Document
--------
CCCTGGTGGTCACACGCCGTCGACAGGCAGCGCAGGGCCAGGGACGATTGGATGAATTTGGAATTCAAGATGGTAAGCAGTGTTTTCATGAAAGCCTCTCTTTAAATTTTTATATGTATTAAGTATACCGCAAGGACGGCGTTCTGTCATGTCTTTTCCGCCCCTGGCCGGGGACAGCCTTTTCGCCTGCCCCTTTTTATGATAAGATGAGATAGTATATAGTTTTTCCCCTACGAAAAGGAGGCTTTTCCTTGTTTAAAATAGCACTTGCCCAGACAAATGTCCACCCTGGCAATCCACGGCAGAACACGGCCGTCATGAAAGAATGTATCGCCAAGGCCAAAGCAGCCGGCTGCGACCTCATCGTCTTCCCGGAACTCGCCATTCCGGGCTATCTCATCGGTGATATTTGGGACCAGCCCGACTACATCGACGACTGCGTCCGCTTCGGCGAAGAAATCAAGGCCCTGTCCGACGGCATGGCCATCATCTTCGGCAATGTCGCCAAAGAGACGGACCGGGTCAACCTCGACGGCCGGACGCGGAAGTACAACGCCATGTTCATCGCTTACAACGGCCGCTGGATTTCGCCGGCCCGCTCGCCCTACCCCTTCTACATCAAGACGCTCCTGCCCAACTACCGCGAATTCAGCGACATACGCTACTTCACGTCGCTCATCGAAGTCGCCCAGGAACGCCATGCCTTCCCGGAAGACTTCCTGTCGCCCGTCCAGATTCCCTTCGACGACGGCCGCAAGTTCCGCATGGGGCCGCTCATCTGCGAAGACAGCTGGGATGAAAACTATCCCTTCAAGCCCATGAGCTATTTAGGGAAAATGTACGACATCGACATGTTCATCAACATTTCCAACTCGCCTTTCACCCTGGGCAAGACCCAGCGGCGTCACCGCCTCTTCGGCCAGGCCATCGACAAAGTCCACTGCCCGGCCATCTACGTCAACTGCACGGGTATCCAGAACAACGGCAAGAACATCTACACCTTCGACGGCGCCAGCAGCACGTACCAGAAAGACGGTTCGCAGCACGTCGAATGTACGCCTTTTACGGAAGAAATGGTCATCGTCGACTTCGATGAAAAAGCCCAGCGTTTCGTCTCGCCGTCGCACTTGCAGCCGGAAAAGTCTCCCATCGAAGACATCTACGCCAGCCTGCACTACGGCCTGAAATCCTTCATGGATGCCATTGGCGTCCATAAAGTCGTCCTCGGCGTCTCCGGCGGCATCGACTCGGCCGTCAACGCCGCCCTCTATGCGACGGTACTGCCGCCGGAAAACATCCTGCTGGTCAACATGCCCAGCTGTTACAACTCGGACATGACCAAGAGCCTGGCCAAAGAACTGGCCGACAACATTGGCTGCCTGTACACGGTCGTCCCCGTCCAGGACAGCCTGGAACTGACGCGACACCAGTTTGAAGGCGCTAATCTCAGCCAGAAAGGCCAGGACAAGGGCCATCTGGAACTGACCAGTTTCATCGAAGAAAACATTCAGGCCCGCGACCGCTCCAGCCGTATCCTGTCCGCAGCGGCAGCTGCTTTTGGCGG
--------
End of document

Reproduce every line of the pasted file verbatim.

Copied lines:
CCCTGGTGGTCACACGCCGTCGACAGGCAGCGCAGGGCCAGGGACGATTGGATGAATTTGGAATTCAAGATGGTAAGCAGTGTTTTCATGAAAGCCTCTCTTTAAATTTTTATATGTATTAAGTATACCGCAAGGACGGCGTTCTGTCATGTCTTTTCCGCCCCTGGCCGGGGACAGCCTTTTCGCCTGCCCCTTTTTATGATAAGATGAGATAGTATATAGTTTTTCCCCTACGAAAAGGAGGCTTTTCCTTGTTTAAAATAGCACTTGCCCAGACAAATGTCCACCCTGGCAATCCACGGCAGAACACGGCCGTCATGAAAGAATGTATCGCCAAGGCCAAAGCAGCCGGCTGCGACCTCATCGTCTTCCCGGAACTCGCCATTCCGGGCTATCTCATCGGTGATATTTGGGACCAGCCCGACTACATCGACGACTGCGTCCGCTTCGGCGAAGAAATCAAGGCCCTGTCCGACGGCATGGCCATCATCTTCGGCAATGTCGCCAAAGAGACGGACCGGGTCAACCTCGACGGCCGGACGCGGAAGTACAACGCCATGTTCATCGCTTACAACGGCCGCTGGATTTCGCCGGCCCGCTCGCCCTACCCCTTCTACATCAAGACGCTCCTGCCCAACTACCGCGAATTCAGCGACATACGCTACTTCACGTCGCTCATCGAAGTCGCCCAGGAACGCCATGCCTTCCCGGAAGACTTCCTGTCGCCCGTCCAGATTCCCTTCGACGACGGCCGCAAGTTCCGCATGGGGCCGCTCATCTGCGAAGACAGCTGGGATGAAAACTATCCCTTCAAGCCCATGAGCTATTTAGGGAAAATGTACGACATCGACATGTTCATCAACATTTCCAACTCGCCTTTCACCCTGGGCAAGACCCAGCGGCGTCACCGCCTCTTCGGCCAGGCCATCGACAAAGTCCACTGCCCGGCCATCTACGTCAACTGCACGGGTATCCAGAACAACGGCAAGAACATCTACACCTTCGACGGCGCCAGCAGCACGTACCAGAAAGACGGTTCGCAGCACGTCGAATGTACGCCTTTTACGGAAGAAATGGTCATCGTCGACTTCGATGAAAAAGCCCAGCGTTTCGTCTCGCCGTCGCACTTGCAGCCGGAAAAGTCTCCCATCGAAGACATCTACGCCAGCCTGCACTACGGCCTGAAATCCTTCATGGATGCCATTGGCGTCCATAAAGTCGTCCTCGGCGTCTCCGGCGGCATCGACTCGGCCGTCAACGCCGCCCTCTATGCGACGGTACTGCCGCCGGAAAACATCCTGCTGGTCAACATGCCCAGCTGTTACAACTCGGACATGACCAAGAGCCTGGCCAAAGAACTGGCCGACAACATTGGCTGCCTGTACACGGTCGTCCCCGTCCAGGACAGCCTGGAACTGACGCGACACCAGTTTGAAGGCGCTAATCTCAGCCAGAAAGGCCAGGACAAGGGCCATCTGGAACTGACCAGTTTCATCGAAGAAAACATTCAGGCCCGCGACCGCTCCAGCCGTATCCTGTCCGCAGCGGCAGCTGCTTTTGGCGG